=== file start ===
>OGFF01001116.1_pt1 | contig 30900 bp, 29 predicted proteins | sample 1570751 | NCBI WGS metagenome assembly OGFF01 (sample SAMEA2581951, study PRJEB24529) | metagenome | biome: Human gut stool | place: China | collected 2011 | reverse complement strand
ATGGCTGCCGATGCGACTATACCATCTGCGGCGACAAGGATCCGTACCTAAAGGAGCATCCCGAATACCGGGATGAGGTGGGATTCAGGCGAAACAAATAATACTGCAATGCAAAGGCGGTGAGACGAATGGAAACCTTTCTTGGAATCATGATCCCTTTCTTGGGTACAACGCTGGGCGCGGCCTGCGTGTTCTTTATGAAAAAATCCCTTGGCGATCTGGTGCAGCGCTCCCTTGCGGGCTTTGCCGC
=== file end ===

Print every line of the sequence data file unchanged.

>OGFF01001116.1_pt1 | contig 30900 bp, 29 predicted proteins | sample 1570751 | NCBI WGS metagenome assembly OGFF01 (sample SAMEA2581951, study PRJEB24529) | metagenome | biome: Human gut stool | place: China | collected 2011 | reverse complement strand
ATGGCTGCCGATGCGACTATACCATCTGCGGCGACAAGGATCCGTACCTAAAGGAGCATCCCGAATACCGGGATGAGGTGGGATTCAGGCGAAACAAATAATACTGCAATGCAAAGGCGGTGAGACGAATGGAAACCTTTCTTGGAATCATGATCCCTTTCTTGGGTACAACGCTGGGCGCGGCCTGCGTGTTCTTTATGAAAAAATCCCTTGGCGATCTGGTGCAGCGCTCCCTTGCGGGCTTTGCCGC